Astrophysical objects with extreme energy release: observations and theory
Ioffe Institute, ul. Polytekhnicheskaya 26, St. Petersburg, 194021, Russian Federation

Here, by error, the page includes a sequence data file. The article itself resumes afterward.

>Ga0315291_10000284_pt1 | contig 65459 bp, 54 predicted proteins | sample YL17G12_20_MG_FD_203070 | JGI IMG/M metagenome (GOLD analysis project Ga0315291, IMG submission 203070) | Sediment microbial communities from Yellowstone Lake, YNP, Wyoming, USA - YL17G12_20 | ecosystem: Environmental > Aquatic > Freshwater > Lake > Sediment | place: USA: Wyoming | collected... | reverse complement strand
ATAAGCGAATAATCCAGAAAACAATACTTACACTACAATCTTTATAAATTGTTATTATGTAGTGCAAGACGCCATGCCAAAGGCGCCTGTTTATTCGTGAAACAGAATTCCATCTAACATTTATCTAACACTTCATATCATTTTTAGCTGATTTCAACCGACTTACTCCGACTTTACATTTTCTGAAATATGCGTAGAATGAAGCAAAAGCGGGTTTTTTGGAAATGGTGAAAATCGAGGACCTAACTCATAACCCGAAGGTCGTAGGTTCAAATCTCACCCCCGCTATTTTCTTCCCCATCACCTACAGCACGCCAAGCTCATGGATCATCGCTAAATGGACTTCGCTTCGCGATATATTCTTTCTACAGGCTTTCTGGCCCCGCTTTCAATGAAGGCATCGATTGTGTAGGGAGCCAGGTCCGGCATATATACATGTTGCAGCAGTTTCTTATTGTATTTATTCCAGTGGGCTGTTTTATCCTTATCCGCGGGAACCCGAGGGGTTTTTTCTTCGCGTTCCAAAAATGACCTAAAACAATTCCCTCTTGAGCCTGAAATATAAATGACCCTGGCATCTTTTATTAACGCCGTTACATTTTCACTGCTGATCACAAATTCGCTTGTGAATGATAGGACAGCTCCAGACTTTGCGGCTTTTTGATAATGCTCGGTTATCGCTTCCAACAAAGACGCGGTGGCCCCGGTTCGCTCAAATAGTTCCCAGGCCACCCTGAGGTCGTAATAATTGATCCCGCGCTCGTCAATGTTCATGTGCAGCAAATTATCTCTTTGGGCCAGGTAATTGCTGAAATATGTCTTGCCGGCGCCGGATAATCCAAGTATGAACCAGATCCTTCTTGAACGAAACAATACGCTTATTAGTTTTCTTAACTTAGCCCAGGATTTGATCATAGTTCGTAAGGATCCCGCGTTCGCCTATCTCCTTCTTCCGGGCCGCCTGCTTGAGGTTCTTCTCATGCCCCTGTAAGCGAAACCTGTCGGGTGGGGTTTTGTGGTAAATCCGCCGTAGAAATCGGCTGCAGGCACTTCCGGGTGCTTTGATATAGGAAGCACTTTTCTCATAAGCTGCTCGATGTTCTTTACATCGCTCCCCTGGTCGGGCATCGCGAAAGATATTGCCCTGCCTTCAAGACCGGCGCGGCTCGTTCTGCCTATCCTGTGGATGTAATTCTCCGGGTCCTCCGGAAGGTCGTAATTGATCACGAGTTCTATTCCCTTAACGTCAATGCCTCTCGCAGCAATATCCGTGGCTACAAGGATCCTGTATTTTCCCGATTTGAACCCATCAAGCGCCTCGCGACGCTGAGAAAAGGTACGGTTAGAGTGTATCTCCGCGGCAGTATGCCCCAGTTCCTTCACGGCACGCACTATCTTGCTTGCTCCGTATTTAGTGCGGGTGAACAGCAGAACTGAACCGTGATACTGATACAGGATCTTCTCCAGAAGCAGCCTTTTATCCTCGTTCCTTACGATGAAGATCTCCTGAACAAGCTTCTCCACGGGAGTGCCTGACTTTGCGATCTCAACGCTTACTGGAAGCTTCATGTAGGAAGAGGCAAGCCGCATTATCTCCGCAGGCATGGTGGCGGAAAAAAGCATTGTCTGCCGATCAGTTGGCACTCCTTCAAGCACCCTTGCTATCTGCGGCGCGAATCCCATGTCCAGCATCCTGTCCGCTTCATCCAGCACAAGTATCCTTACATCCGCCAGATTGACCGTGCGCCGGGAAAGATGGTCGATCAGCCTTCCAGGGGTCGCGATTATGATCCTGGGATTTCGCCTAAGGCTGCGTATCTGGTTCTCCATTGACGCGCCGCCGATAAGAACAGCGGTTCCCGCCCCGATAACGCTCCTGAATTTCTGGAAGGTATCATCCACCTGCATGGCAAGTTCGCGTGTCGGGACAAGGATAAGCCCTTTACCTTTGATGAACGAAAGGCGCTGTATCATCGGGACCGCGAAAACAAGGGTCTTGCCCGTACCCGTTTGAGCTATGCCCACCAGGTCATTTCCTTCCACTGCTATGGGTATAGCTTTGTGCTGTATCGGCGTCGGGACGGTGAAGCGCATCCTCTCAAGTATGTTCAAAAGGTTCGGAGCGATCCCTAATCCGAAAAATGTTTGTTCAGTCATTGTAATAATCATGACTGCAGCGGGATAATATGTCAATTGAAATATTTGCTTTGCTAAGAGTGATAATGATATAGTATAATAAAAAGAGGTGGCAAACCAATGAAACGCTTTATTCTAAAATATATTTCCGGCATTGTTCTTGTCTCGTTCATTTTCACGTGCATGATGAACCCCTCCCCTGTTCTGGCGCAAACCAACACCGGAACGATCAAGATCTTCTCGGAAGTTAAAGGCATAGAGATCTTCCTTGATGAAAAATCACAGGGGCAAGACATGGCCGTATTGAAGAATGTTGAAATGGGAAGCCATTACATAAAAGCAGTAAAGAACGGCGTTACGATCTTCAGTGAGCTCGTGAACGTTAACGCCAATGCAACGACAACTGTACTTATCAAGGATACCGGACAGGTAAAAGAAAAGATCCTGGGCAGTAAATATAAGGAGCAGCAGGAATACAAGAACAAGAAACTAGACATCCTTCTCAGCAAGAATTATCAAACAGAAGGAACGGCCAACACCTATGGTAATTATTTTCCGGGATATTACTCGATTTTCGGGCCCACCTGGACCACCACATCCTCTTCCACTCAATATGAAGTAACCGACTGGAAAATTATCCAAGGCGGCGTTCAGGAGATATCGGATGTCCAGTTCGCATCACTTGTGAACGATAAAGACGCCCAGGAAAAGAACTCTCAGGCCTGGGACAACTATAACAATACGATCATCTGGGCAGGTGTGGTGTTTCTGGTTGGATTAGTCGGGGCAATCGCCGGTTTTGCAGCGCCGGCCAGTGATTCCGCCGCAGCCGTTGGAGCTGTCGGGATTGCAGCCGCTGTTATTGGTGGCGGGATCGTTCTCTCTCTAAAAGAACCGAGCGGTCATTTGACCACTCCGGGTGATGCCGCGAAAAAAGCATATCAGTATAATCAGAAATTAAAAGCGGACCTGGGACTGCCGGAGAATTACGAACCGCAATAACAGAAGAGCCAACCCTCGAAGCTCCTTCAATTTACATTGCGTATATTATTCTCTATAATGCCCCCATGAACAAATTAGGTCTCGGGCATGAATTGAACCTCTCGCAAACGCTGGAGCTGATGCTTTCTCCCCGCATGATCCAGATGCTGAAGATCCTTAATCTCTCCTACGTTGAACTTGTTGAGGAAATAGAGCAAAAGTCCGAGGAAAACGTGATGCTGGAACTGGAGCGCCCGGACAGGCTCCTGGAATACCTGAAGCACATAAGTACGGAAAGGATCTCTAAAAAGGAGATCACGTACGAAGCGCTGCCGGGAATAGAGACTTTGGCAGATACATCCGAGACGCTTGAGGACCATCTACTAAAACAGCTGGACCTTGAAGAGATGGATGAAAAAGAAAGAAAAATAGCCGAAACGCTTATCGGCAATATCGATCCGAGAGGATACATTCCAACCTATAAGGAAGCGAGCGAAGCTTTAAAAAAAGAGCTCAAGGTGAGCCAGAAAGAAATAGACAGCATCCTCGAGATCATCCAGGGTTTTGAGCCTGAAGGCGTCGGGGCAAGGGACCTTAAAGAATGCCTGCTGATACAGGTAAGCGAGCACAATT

Supernovae release extreme amounts of energy and produce major chemical elements in the galaxies. They are extraordinary phenomena which lead to emission of neutrinos, gravitational waves and broad spectra of electromagnetic radiation; accelerate particles up to ultra-relativistic energies. Observations of supernovae have led to discovery of the accelerated expansion of the Universe and introduction of the "dark energy" concept. Recent observations and theoretical models have revealed diverse supernova-related phenomena, the diversity resulting from variation both in the energy release mechanisms and in the properties of the circumstellar matter. Supernova remnants and, in particular, gamma-ray bursts originating from compact stellar remnants, are among the main objects of space research programs all over the world. We review the results of supernova and gamma-ray bursts observations as well as physical models capable to explain the acceleration of non-thermal particles up to ultra-relativistic energies and amplification of fluctuating magnetic fields in supernova shells. We also consider the prospects of testing these models via observations with orbital and ground-based telescopes.